Early Childhood Intervention is critical for treating speech and language disorders as well as self-help and motor disorders in young children.
Speech and language disorders are the most prevalent developmental delays during the first three years of life. Without intervention a child may likely continue to experience long term difficulties related to language (Lombardino & Vaudreuill, 1998).
According to ASHA (American Speech-Language and Hearing Association) 2007, Language refers to the cognitive system that allows individuals to understand and formulate language systems. So language success impacts a child’s ability to understand and be a part of his or her world. Speech refers to the ability to produce speech sounds. A child may understand the language system but have challenges incorrectly producing the sounds necessary to interact successfully with his peers.
Young children may also experience delays or disorders in regard to self-care routines and habits, such as self-feeding and dressing. They may also lack appropriate play skills and motor development. These skills are very important for daily functioning, independence and a positive sense of wellbeing. More information about activities of daily living and the role of occupational therapy in early intervention can be found at AOTA (American Occupational Therapy Association).
Speech-Language Pathologist and Occupational Therapists who specialize with children are highly trained professionals that address these critical life skills.
Effective intervention, at any age, is a deliberate process with a purpose and assessment-driven goals. The professional first evaluates the child, reviewing history and development as well as interviewing parents or caregivers. Developmental scales and standardized/or non-standardized assessments are also used, based on the individual needs of the child. Observation and interaction are also a crucial part of the evaluation process. After a thorough assessment, a detailed report is written and a treatment plan is created, based on the findings from the evaluation. The report should provide the family and other professionals involved in a child’s life valuable information about the child’s strengths, weaknesses and needs. Treatment plans should have measurable goals to aid in tracking therapy progress.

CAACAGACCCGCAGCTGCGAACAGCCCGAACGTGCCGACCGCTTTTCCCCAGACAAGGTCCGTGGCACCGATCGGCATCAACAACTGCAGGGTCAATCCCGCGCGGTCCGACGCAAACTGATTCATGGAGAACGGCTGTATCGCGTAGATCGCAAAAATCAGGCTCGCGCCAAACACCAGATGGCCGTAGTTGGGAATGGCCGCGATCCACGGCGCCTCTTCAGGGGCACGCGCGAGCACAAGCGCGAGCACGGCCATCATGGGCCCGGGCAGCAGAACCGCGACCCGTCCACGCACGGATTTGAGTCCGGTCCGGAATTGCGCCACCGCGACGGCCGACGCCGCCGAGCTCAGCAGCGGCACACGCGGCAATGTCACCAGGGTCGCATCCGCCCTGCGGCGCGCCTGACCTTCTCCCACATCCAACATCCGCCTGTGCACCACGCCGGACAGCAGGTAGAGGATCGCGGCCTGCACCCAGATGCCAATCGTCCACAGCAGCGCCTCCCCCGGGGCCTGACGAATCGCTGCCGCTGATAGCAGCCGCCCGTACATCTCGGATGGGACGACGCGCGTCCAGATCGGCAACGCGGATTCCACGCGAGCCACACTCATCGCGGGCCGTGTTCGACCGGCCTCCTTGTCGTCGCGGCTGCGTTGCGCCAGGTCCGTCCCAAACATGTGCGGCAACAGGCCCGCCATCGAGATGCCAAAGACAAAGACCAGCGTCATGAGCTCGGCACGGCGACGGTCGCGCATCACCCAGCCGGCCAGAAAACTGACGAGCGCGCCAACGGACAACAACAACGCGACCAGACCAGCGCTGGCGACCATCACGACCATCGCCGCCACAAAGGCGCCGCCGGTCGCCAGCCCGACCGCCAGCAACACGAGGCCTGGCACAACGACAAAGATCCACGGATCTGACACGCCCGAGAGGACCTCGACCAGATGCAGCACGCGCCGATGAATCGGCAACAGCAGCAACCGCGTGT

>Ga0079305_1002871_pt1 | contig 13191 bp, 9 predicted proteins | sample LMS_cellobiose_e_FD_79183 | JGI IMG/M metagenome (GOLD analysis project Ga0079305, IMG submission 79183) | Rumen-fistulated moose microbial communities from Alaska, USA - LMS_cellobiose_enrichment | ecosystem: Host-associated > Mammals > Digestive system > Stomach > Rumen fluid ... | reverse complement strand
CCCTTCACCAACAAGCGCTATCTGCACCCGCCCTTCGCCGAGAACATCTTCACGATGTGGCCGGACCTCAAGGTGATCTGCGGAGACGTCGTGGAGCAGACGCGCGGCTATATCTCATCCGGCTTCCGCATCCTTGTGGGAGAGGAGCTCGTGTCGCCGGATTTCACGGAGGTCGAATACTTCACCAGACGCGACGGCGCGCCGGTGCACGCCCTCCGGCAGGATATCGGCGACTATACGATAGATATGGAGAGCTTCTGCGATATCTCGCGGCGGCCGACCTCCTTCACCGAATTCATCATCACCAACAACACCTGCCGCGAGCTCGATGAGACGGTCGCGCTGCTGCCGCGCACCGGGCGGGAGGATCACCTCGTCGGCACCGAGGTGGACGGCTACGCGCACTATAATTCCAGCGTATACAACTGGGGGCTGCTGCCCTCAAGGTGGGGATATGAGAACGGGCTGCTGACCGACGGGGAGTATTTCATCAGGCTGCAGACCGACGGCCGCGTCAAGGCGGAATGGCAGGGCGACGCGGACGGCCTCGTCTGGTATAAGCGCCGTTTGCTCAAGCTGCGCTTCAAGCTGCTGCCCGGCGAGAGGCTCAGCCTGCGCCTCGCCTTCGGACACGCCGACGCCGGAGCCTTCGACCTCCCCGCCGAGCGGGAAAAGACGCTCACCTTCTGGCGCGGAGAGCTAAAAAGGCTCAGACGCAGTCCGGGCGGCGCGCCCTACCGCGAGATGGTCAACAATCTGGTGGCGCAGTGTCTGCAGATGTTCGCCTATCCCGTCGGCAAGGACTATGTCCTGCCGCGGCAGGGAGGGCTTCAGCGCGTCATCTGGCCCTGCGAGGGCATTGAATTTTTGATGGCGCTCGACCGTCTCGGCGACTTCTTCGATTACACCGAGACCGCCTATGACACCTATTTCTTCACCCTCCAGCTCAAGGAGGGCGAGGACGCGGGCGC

At this point, a child is ready to start treatment. To an observer, early childhood intervention may look like play, but there is a design in place, to encourage naturally occurring opportunities to work on individual goals. You may have heard the saying, “Play is a child’s work”. And for good pediatric therapy, this is true. Therapy must be engaging and meaningful to elicit the imitation, initiation, responsiveness and practice necessary to form new skills. Natural environments, with interesting, developmentally appropriate activities are also an important part of the therapy process.
Another critical piece of early childhood intervention is family training and support. Observing the therapist in action, for at least part of treatment is important so families can incorporate practice and new skills into daily life. Therapist may also provide specific strategies and materials to help foster the generalization of new skills. Adaptive equipment may be recommended in some cases to facilitate the development of age-appropriate skills. Families have a professional with whom they can share concerns, questions and experiences: A childhood specialist they know cares and understands their child’s needs and unique personality.
Young children need early intervention if they have developmental challenges so they can meet their greatest potential. It is important to talk to your pediatrician if you suspect that your child has developmental challenges that could impact communication, self-care, or motor abilities. An evaluation by a qualified speech-language pathologist or occupational therapist will give you peace of mind about your child’s development or provide direction and support if your child may need intervention. Many commercial insurance plans, as well as Medicaid, cover evaluations and treatment. You can check with your insurance to locate in-network providers of pediatric speech and occupational therapy.